Vikings owner Zygi Wilf knows he has an uphill battle on his hands if he wants public funding to build a new stadium in Minneapolis.
The Brad Childress debacle didn’t help his cause, the Brett Favre sexting scandal was an embarrassment, and, oh yeah, the fact Minnesota is 4-7 and is out of the playoff race, for some reason, isn’t forcing people to open their wallets.
So, what do you do to get people to focus their attention? Only two words are needed.
That’s (sort of) what Lester Bagley, the Vikings vice president of stadium development and public affairs, mentioned today during an online chat on the Vikings official web site. He just happened to drop the news that multiple groups from L.A. have approached Vikings ownership and shown interest in perhaps bringing the organization to Southern California.
But, as the Minneapolis St. Paul Business Journal (H/T to profootballtalk.com for the link) points out, the ownership wants to stay in the Twin Cities, and it’s been working hard to get a potential deal done. Hey, Bagley might have been just throwing the L.A. stuff out there. You know, like a lover in whom you’re becoming disinterested suddenly throws out the fact he/she has other options and that you’re somewhat expendable.
"No conclusions have been reached, and we're working to bring forward a package with a single site as soon as our work is completed and as soon as the new Legislature and the new governor are ready," Bagley said.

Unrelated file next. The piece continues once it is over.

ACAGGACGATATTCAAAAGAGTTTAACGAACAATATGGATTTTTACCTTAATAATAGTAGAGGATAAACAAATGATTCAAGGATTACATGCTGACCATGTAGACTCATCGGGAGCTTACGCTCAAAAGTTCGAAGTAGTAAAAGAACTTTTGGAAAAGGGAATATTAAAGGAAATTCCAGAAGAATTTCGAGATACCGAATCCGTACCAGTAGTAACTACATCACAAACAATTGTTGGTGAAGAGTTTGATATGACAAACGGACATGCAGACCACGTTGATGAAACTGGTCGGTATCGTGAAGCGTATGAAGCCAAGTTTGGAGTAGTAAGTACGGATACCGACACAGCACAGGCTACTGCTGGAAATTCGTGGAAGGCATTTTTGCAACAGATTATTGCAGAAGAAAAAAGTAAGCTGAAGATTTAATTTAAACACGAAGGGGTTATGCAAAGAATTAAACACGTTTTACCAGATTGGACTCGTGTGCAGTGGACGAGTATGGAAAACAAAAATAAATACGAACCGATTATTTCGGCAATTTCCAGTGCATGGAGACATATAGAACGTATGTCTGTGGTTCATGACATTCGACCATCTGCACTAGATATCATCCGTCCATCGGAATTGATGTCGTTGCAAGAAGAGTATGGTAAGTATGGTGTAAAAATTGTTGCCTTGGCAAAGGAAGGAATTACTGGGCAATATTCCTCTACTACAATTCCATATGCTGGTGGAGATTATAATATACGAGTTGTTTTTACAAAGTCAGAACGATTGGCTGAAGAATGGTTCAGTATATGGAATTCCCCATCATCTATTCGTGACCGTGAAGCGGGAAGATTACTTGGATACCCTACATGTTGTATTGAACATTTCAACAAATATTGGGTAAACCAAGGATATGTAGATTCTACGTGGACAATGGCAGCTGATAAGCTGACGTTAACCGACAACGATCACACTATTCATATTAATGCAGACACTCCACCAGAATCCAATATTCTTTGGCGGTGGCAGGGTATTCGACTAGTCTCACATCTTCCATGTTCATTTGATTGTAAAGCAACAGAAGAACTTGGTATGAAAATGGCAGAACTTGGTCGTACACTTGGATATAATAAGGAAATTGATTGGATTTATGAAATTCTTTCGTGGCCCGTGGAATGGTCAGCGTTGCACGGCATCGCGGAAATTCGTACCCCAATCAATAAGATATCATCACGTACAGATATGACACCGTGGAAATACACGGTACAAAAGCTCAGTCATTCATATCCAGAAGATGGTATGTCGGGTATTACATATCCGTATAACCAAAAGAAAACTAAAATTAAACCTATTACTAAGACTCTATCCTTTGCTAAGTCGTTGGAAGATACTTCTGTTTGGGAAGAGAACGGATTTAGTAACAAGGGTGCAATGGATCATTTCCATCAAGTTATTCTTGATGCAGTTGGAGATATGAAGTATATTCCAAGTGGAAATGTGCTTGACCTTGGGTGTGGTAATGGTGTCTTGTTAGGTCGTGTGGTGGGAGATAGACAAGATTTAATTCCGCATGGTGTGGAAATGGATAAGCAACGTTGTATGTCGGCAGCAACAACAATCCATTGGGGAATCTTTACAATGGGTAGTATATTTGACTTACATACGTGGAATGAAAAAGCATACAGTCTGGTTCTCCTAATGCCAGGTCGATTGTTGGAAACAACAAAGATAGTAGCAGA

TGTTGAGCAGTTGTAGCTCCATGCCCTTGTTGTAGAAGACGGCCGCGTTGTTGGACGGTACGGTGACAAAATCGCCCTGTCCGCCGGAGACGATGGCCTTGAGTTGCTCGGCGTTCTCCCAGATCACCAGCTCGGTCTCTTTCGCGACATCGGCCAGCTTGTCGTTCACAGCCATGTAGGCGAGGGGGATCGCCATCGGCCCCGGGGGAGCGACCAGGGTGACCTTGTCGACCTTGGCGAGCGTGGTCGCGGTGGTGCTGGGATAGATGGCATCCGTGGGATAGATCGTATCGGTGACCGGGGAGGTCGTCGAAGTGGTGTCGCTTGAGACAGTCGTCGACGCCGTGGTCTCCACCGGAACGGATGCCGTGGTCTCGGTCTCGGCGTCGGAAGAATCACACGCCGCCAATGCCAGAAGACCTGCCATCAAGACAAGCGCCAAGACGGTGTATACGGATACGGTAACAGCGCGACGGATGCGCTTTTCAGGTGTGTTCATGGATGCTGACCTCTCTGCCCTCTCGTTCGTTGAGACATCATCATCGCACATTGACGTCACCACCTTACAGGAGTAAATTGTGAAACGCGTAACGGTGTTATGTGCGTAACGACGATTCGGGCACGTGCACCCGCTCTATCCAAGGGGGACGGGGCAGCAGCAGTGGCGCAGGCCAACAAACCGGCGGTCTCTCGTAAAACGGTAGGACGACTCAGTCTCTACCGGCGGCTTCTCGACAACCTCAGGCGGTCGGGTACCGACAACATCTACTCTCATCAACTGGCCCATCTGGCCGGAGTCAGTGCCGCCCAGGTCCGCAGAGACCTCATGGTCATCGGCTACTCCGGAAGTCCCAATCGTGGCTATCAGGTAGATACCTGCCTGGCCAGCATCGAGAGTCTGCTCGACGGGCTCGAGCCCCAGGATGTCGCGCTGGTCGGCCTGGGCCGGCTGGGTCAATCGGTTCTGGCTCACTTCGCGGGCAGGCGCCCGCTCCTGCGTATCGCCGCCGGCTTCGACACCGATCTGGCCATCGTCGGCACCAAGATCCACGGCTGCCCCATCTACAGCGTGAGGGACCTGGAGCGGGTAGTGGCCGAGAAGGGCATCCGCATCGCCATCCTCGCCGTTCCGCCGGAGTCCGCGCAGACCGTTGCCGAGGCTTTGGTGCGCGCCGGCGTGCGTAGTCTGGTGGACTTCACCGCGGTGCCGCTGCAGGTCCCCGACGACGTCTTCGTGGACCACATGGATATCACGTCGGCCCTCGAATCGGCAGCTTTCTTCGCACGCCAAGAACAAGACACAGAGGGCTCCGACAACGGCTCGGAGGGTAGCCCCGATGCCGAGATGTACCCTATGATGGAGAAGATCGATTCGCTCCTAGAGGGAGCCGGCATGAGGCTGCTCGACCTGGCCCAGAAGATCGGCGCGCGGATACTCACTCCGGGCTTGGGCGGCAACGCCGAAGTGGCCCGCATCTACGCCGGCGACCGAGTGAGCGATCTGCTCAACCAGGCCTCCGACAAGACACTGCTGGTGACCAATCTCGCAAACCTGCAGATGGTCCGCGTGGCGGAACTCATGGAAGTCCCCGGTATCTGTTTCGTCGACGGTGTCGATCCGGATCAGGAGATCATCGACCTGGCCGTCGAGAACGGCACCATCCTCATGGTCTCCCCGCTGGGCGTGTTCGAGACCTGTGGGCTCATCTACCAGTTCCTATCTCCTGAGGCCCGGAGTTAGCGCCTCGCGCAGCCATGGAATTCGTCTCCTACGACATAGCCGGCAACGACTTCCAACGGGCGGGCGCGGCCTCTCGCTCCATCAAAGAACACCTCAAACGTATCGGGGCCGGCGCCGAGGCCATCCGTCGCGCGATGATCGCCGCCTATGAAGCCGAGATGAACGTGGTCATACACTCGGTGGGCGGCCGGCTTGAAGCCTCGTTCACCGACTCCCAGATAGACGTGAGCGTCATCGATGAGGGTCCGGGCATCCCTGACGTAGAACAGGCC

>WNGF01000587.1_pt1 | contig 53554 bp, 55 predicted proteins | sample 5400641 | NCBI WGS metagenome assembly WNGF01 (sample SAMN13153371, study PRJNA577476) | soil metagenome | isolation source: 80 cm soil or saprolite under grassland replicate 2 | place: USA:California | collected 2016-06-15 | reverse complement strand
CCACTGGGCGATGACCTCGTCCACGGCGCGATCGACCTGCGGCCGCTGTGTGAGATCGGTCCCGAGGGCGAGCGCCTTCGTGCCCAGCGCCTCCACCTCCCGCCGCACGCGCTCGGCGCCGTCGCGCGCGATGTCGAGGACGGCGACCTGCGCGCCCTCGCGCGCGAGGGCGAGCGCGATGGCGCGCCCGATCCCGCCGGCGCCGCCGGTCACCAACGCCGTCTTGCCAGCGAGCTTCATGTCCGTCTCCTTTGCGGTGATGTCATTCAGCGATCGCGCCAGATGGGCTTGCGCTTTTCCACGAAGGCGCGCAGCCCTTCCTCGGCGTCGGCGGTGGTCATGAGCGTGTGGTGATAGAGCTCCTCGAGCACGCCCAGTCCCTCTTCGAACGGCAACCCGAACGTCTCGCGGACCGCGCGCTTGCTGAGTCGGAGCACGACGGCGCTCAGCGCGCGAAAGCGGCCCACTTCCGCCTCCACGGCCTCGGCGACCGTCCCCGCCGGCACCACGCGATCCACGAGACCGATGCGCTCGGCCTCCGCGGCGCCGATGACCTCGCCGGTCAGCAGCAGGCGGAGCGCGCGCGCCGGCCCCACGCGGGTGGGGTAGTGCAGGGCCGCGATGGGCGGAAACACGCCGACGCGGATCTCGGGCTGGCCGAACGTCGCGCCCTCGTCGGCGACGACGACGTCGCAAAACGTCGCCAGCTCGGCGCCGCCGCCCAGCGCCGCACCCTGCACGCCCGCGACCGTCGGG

The reason this takes on a little bit of immediacy is because the team’s lease with the Metrodome ends after the 2011 season. For now, the Vikings are looking to fund a new stadium with lottery games and hospitality-related taxes, and according to the story, gaming revenue could help as well (though the NFL would have to approve that last one).
Also, Bagley points out, construction of a new stadium could add up to 7,500 new jobs and a new stadium overall could generate 13,000 jobs.
From the story:
But Bagley also noted that the Vikings have been approached by the two main groups behind the efforts to bring the NFL to Los Angeles: one led by billionaire Ed Roski and another led by AEG CEO Tim Leiweke.
"Clearly, the Vikings stadium issue is being followed nationally and it's no secret that we're down to the last year on our lease," Bagley said. "We've told those groups that we are focused on resolving the issue in Minnesota. We feel solid momentum and feel we're well-positioned with the new Legislature and governor.
"Instead of spending energy speculating on other markets, let's keep the focus on building a world-class facility for the community and the state of Minnesota."
But, ahem, Los Angeles is still there just in case. If you catch Bagley’s drift.
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